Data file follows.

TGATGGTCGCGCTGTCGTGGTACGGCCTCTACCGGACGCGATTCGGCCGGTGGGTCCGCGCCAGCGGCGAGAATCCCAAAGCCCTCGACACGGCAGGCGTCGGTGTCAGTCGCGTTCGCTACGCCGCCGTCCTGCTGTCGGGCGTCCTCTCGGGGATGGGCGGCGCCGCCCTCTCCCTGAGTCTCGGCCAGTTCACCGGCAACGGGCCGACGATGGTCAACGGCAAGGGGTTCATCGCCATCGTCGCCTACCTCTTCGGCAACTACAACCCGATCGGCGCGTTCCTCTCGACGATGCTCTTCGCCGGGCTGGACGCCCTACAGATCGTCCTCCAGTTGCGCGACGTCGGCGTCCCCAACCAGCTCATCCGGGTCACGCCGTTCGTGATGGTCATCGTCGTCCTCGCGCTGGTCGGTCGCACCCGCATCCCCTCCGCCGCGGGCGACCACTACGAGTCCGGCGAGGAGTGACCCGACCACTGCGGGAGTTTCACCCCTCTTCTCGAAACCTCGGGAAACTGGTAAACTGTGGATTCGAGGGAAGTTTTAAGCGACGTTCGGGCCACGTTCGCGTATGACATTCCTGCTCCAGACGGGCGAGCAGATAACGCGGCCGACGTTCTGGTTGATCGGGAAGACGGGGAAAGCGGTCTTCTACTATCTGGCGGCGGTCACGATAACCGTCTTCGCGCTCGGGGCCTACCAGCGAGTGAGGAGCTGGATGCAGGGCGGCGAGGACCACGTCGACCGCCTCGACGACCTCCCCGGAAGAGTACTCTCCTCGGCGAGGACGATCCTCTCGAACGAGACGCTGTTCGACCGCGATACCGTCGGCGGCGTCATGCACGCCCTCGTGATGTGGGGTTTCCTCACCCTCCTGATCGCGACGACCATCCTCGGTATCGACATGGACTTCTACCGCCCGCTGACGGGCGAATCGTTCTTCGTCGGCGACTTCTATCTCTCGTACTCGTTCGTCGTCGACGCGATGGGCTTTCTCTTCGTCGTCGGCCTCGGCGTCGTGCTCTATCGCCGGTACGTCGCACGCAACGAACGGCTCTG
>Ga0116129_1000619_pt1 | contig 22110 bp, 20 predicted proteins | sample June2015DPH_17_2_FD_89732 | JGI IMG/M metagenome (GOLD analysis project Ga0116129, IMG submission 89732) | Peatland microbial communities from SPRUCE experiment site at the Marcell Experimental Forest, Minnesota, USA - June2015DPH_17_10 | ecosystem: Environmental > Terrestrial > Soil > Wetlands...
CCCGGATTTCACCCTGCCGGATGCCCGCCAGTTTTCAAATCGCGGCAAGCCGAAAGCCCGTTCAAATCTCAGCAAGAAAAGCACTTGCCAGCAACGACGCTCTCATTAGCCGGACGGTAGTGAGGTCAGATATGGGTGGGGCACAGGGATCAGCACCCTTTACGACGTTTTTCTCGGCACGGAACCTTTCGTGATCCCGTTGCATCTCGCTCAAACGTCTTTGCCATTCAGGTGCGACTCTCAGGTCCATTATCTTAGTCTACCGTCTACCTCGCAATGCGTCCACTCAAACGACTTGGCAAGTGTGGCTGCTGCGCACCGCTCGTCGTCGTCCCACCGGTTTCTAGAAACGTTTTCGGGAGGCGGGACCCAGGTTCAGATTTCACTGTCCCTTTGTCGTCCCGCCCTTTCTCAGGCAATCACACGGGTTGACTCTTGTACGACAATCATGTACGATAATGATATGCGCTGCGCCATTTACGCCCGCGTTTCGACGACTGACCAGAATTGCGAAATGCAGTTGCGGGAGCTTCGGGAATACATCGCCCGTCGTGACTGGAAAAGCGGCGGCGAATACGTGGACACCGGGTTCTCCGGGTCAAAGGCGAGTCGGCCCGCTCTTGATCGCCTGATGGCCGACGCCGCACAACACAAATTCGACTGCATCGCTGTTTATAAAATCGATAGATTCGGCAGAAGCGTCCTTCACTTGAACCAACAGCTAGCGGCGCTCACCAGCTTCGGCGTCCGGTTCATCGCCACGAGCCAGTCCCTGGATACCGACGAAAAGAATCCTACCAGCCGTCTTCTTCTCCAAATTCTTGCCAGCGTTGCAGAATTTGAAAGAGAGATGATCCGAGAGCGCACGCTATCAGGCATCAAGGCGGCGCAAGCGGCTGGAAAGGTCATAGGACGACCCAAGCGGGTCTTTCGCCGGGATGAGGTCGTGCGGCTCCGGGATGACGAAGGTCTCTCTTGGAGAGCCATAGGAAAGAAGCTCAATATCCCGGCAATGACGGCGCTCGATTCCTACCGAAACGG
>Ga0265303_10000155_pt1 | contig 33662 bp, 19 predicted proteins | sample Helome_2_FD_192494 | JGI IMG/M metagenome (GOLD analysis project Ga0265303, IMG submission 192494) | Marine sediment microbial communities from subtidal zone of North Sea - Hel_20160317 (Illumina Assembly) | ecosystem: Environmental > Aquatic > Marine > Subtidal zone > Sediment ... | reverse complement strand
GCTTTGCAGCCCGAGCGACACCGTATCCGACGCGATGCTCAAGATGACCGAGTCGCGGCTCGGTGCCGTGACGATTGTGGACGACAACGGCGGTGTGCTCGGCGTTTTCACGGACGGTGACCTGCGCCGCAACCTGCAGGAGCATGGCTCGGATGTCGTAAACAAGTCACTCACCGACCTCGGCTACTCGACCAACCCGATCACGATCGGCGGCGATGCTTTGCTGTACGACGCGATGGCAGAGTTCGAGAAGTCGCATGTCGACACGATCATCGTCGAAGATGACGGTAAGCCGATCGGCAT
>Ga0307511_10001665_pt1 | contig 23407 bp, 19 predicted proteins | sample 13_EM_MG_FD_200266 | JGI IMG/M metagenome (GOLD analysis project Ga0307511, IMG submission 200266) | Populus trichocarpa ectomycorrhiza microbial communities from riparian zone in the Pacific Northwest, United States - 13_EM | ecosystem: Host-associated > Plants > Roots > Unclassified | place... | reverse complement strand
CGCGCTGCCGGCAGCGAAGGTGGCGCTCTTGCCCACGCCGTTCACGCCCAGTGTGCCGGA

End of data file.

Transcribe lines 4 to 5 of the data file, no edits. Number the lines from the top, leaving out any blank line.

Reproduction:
>Ga0265303_10000155_pt1 | contig 33662 bp, 19 predicted proteins | sample Helome_2_FD_192494 | JGI IMG/M metagenome (GOLD analysis project Ga0265303, IMG submission 192494) | Marine sediment microbial communities from subtidal zone of North Sea - Hel_20160317 (Illumina Assembly) | ecosystem: Environmental > Aquatic > Marine > Subtidal zone > Sediment ... | reverse complement strand
GCTTTGCAGCCCGAGCGACACCGTATCCGACGCGATGCTCAAGATGACCGAGTCGCGGCTCGGTGCCGTGACGATTGTGGACGACAACGGCGGTGTGCTCGGCGTTTTCACGGACGGTGACCTGCGCCGCAACCTGCAGGAGCATGGCTCGGATGTCGTAAACAAGTCACTCACCGACCTCGGCTACTCGACCAACCCGATCACGATCGGCGGCGATGCTTTGCTGTACGACGCGATGGCAGAGTTCGAGAAGTCGCATGTCGACACGATCATCGTCGAAGATGACGGTAAGCCGATCGGCAT